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Older Americans Month: Highlighting Challenges and Opportunities

  • May 09, 2024
  • Older adults, Patients and Families

An estimated one in eight older adults had a mental illness and one in 11 had a substance use disorder in the past year according to a new report on mental health and substance use concerns among older adults (adults aged 60 or older).

The report, “Behavioral Health Among Older Adults: Results from the 2021 and 2022 National Surveys on Drug Use and Health,” from the Substance Abuse and Mental Health Services Administration, finds that among older adults

  • 12.5% had any mental illness in the past year (including about 2% with serious mental illness).
  • 12.4% smoke cigarettes.
  • 12.8% reported binge alcohol use*.
  • 9.9% reported marijuana use (including 12.5% of men and 7.5% of women).
  • 9.1% had a substance use disorder, including 5.6% with an alcohol use disorder (5.6%) and 4.1% with a drug use disorder.

Older adult females were more likely than males to have a mental illness; males were more likely than females to have a substance use disorder. The report also highlights that a significant portion of older adults needing behavioral health treatment are not receiving it. Among those with any mental illness, about 46% received treatment. Among those who needed treatment for a substance use disorder, less than one in three (30%) received treatment in the past year.

A variety of factors may contribute to older adults’ increased risk for mental health concerns and may hinder access to care. Medical conditions associated with aging, significant life changes and losses, and social isolation may contribute to mental disorders. Additionally, as adults age, they may be more sensitive to substances. Stigma, cost, transportation and difficulties with the health care system may pose barriers to accessing care.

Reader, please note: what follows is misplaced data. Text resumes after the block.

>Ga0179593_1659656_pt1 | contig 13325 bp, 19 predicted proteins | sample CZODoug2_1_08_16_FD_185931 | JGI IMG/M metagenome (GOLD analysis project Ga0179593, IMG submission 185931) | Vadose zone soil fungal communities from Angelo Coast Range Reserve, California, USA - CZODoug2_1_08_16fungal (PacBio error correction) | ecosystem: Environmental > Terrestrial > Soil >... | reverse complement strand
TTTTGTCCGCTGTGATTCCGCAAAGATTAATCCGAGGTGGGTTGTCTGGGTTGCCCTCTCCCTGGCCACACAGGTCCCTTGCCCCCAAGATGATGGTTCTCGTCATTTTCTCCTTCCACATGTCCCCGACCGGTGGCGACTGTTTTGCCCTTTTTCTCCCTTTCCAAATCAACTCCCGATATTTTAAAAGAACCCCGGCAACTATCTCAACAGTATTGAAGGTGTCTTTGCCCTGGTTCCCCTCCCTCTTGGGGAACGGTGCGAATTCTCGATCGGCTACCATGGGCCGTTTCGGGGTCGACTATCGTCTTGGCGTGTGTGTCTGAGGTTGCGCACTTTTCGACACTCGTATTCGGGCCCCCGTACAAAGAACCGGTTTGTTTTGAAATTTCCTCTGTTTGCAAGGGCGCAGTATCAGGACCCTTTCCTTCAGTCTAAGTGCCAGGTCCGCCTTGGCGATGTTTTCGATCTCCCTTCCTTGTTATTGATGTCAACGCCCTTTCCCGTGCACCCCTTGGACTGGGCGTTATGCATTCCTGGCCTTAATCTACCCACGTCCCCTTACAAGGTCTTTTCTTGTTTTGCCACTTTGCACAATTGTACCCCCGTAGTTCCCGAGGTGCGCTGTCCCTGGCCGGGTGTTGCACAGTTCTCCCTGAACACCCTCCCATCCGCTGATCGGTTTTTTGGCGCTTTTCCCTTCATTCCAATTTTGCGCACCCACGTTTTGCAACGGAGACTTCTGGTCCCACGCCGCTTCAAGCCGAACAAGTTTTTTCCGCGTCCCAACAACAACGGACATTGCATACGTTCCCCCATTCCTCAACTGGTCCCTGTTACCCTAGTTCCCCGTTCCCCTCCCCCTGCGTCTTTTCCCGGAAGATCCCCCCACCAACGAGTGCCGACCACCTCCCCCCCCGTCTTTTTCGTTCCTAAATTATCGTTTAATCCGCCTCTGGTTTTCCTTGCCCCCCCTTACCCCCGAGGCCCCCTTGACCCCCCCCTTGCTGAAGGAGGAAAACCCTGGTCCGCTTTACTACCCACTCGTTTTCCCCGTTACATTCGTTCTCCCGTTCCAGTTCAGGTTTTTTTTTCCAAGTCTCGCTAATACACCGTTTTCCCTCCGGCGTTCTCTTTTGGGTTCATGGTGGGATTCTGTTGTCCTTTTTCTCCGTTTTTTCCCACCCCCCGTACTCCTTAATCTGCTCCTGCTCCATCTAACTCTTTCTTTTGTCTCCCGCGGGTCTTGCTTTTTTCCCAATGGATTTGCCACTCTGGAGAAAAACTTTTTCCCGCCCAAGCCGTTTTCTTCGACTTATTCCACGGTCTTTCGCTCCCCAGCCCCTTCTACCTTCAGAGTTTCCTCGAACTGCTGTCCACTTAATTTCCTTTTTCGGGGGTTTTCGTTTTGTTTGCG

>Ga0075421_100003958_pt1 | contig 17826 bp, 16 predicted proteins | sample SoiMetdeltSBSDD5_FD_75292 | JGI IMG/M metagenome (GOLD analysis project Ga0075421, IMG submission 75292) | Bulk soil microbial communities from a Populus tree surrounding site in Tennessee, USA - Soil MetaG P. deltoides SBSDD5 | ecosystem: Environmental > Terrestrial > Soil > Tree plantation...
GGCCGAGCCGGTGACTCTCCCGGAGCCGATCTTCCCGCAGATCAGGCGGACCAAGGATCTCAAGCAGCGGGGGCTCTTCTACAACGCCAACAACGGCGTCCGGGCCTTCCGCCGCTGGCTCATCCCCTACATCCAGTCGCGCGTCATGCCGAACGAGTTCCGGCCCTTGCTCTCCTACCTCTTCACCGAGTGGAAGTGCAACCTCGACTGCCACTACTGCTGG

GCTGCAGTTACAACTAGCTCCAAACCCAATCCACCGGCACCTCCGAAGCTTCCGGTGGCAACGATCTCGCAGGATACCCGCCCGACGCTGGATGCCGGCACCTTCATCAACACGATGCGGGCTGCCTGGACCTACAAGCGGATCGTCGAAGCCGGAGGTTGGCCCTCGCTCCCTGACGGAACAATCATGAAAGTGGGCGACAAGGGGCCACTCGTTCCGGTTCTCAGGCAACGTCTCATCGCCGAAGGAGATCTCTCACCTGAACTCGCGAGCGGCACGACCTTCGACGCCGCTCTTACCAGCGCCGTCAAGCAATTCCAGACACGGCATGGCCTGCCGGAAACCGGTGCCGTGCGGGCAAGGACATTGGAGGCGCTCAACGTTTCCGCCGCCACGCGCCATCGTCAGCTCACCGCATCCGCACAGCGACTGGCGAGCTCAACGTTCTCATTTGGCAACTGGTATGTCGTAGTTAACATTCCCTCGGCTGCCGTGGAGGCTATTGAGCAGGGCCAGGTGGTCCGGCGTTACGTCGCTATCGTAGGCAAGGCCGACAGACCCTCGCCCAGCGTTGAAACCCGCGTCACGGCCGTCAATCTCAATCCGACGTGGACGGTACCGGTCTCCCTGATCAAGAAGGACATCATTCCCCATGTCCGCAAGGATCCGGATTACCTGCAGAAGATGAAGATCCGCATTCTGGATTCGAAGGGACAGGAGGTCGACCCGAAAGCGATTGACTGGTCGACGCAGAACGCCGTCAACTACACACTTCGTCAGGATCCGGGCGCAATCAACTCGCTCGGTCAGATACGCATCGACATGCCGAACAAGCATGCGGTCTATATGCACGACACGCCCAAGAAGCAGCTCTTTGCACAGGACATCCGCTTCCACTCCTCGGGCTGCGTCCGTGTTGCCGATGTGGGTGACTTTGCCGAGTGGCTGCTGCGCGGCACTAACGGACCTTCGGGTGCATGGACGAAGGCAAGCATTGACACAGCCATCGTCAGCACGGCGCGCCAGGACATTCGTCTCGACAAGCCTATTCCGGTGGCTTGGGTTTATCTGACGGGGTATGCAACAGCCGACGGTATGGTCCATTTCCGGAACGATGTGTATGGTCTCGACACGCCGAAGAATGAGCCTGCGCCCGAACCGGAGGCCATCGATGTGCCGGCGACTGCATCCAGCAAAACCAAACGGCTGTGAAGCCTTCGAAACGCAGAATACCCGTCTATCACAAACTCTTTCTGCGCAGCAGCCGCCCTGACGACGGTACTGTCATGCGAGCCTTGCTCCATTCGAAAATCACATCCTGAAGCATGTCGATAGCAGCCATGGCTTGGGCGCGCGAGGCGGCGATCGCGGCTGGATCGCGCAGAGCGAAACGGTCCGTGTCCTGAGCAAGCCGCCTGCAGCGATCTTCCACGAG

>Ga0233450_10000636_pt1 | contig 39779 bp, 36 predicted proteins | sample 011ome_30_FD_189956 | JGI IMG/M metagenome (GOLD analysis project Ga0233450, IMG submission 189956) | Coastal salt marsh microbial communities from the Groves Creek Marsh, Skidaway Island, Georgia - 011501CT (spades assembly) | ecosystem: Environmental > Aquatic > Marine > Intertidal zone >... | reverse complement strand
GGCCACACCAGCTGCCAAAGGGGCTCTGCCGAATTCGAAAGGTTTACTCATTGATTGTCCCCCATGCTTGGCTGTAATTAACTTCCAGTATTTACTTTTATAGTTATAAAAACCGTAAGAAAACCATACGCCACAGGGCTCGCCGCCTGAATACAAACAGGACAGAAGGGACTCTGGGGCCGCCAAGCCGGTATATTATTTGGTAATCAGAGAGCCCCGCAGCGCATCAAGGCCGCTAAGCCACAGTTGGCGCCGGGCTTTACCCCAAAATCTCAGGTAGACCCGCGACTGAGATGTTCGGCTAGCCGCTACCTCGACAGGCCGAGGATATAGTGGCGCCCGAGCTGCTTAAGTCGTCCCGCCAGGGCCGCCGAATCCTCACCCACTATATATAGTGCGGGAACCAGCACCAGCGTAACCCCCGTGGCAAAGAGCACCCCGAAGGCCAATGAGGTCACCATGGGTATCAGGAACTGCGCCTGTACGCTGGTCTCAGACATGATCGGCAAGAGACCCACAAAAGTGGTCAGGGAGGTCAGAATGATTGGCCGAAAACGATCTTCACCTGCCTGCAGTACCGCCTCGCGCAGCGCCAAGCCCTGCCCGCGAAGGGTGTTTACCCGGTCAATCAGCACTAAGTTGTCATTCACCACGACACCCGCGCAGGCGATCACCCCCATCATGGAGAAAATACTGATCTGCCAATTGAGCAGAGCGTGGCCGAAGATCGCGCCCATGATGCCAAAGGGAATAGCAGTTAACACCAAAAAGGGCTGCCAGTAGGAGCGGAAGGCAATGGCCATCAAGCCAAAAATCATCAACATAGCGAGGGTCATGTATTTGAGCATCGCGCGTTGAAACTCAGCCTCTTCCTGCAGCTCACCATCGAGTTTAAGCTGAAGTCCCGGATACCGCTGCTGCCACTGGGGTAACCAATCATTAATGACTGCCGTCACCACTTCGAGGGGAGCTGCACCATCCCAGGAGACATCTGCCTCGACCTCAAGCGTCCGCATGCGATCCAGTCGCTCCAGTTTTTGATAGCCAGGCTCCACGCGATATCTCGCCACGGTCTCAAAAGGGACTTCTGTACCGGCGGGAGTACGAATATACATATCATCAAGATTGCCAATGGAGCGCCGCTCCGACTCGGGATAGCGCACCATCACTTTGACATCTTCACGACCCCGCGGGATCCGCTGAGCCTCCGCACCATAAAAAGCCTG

Powered by Connection; #OlderAmericanMonth

The significance and pervasiveness of loneliness was highlighted in the U.S. Surgeon General’s 2023 report. In a recent study, researchers at the Indiana University School of Medicine looked at the relationship between loneliness and physical and mental quality of life among older adults. They examined a large sample of older adult patients in primary care settings and found that loneliness was significantly associated with both lower mental and physical quality of life. In addition, “loneliness remained significantly associated with worse mental quality of life after adjusting for age, gender, race, ethnicity, educational level, perceived income status, neighborhood disadvantage, severity of comorbidities, and comorbid depression and anxiety.”

The concern about the impact of loneliness relates to this year’s theme for Older American’s Month this May: “Powered by Connection.” The theme encompasses and emphasizes multiple types of supportive connection, including connecting with friends and family (in person and online), connecting with community (such as through classes, community centers or faith organizations); and tapping into the physical and mental health benefits of connection with pets.

The study authors suggest that primary care clinicians should take an active role in discussing loneliness with their older adult patients and providing resources to help patients develop and maintain meaningful social relationships.

* Binge drinking means consumption of four or more drinks on the same occasion for females and five or more drinks on the same occasion for males on at least 1 day in the past 30 days.


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